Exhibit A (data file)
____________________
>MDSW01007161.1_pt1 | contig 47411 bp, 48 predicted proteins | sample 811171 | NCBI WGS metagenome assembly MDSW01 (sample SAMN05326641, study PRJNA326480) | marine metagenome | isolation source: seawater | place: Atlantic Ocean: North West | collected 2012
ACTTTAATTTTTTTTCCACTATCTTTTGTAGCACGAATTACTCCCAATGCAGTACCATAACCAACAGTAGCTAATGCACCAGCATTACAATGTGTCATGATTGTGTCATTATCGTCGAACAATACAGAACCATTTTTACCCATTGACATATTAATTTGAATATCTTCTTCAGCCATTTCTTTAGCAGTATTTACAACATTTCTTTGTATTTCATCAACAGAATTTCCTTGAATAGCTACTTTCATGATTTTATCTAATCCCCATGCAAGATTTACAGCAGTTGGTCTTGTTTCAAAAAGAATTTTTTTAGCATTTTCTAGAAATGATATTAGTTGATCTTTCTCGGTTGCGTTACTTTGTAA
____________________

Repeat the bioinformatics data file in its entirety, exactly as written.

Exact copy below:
>MDSW01007161.1_pt1 | contig 47411 bp, 48 predicted proteins | sample 811171 | NCBI WGS metagenome assembly MDSW01 (sample SAMN05326641, study PRJNA326480) | marine metagenome | isolation source: seawater | place: Atlantic Ocean: North West | collected 2012
ACTTTAATTTTTTTTCCACTATCTTTTGTAGCACGAATTACTCCCAATGCAGTACCATAACCAACAGTAGCTAATGCACCAGCATTACAATGTGTCATGATTGTGTCATTATCGTCGAACAATACAGAACCATTTTTACCCATTGACATATTAATTTGAATATCTTCTTCAGCCATTTCTTTAGCAGTATTTACAACATTTCTTTGTATTTCATCAACAGAATTTCCTTGAATAGCTACTTTCATGATTTTATCTAATCCCCATGCAAGATTTACAGCAGTTGGTCTTGTTTCAAAAAGAATTTTTTTAGCATTTTCTAGAAATGATATTAGTTGATCTTTCTCGGTTGCGTTACTTTGTAA